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Friday, February 24, 2006

Trip Report

I've just returned from Osaka, Japan, where I (and another colleague) met with seven different organizations with potential interest in our technology for mobile robots. I won't comment much on the interactions regarding robotics except to say that the Japanese companies we met with weren't nearly as sophisticated regarding machine vision and mobile robotics as I suspected they were prior to this trip.

Osaka is amazingly homogeneous. We stayed at probably the most "western" hotel in Osaka (the Osaka Hilton), and even there, virtually all of the hotel guests were Japanese. Once I left the hotel, I only saw one other Caucasian person in two days, even though I passed tens of thousands of people on the streets and trains and train stations. I suppose that would be little or no different (except exactly opposite) to being in someplace like Boise, Idaho, where it would be rare to encounter a non-white person. Still, being the only white person for miles around is not something I'm used to, so I was somewhat startled by it. At least nobody seemed to notice me or make a big deal about it.

English may be the world language, but it hasn't yet arrived in Japan. Even though these were technical and business meetings with highly educated people, we needed to rely on an interpreter for most of the meetings. It was amusing to get business cards with only Japanese (Kanji) characters on them - I'm saving them, but they didn't and won't do me much good.

Osaka has a pretty high population density. It's nowhere nearly as dense as Manhattan, but much more dense than San Francisco. There are 10 to 40 story buildings (very few shorter, a few taller) as far as the eye can see (which isn't very far, only a few miles, since it's a fairly hazy place). The subways and trains are crowded, but no worse than Boston, and not at all like those famous stations in Tokyo where the guys in the white gloves push people onto the trains in order to cram 'em in like sardines. I've concluded that you really can't tell much about population density and its effect on living conditions from sampling one part of one city in one country. Not much surprise there I guess.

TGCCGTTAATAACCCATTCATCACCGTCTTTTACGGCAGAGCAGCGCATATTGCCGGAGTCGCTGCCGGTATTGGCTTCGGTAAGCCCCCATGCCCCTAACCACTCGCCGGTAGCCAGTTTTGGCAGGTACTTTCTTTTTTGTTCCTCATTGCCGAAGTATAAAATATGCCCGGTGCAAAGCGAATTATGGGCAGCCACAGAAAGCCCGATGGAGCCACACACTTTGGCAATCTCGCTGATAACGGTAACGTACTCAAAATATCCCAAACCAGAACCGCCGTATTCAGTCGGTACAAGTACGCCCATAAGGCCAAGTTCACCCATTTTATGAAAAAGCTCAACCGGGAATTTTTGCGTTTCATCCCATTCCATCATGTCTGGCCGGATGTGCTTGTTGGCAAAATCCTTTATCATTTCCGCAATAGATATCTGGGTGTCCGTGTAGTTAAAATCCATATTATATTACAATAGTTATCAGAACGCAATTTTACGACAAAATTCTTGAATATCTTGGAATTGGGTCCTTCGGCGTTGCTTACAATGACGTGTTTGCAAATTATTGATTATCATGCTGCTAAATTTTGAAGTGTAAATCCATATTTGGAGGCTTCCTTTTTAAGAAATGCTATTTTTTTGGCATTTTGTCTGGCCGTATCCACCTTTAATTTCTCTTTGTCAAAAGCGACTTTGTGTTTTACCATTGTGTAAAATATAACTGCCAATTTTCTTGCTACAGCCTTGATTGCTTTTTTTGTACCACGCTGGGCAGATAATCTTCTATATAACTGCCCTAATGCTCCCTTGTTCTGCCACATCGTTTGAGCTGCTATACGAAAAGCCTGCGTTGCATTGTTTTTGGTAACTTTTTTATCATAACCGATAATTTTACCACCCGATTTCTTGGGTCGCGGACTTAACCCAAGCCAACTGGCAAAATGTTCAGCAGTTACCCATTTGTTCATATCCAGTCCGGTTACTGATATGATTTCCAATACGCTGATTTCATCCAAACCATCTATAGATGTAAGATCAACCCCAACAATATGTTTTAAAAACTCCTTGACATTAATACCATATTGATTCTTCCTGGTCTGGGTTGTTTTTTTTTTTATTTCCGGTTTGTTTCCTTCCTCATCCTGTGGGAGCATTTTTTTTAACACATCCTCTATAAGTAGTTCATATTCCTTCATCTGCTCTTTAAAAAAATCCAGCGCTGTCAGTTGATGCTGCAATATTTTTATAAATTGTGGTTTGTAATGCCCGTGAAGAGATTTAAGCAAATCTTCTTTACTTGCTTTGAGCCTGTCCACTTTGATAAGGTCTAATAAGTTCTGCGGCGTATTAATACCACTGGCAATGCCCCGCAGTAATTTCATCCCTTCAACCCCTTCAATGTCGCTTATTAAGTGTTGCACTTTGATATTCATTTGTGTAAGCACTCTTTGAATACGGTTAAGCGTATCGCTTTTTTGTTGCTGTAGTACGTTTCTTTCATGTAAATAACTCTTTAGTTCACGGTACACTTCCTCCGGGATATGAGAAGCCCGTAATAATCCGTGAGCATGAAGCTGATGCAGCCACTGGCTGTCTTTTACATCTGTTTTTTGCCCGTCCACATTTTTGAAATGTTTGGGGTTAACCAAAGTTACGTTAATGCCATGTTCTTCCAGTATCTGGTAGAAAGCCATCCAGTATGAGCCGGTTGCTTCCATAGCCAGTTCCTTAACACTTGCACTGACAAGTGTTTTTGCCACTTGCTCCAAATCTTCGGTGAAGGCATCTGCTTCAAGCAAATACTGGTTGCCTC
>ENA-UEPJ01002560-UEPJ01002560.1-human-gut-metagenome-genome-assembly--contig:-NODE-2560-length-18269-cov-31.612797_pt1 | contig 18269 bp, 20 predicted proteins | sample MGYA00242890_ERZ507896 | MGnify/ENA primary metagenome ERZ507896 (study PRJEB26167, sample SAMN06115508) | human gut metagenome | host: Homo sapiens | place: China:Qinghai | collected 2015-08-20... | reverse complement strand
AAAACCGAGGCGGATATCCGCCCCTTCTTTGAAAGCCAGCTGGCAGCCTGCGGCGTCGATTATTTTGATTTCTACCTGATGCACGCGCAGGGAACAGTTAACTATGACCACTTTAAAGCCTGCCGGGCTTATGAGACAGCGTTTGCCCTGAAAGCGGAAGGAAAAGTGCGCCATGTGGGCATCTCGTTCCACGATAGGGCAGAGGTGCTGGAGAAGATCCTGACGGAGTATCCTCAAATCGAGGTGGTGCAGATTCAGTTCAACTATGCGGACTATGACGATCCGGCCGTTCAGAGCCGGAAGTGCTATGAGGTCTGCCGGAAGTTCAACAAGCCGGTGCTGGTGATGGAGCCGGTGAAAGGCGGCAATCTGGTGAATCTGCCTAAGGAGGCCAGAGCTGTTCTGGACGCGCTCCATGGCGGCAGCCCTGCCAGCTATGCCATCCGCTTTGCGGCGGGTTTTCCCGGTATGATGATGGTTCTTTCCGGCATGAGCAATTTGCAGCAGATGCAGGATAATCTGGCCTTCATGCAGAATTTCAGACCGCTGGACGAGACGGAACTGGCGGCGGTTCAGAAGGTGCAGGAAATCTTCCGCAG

Overall, I enjoyed both the business and non-business aspects of the trip. The people were very polite and even friendly and I really like Japanese food.


Oroborous said...

[T]he Japanese companies we met with weren't nearly as sophisticated regarding machine vision and mobile robotics as I suspected they were prior to this trip.

That surprises me too, since the Japanese pioneered robotic factories in the 70s, and are even now the most consumer-electronic-friendly people on Earth.

Further, my guess is that they will rely even more heavily on automation and mechanization in the coming decades, to deal with their labor shortages and enormous numbers of retirees, and so I would have thought that they'd be at the forefront of robotics research.

However, I have also read that the Japanese are currently investing very heavily in China, so perhaps for now it's cheaper and more convenient to use Chinese labor, rather than automate.

Bret said...

They are working heavily on industrial automation, but still rely on highly precise "open loop" systems that aren't very flexible. They are quite good at those.

We're focused on "closed loop" vision systems that enable completely autonomous operation. It's in this area that they're not very advanced.

They know they need to become more advanced, and that's why they invited us over to talk with them.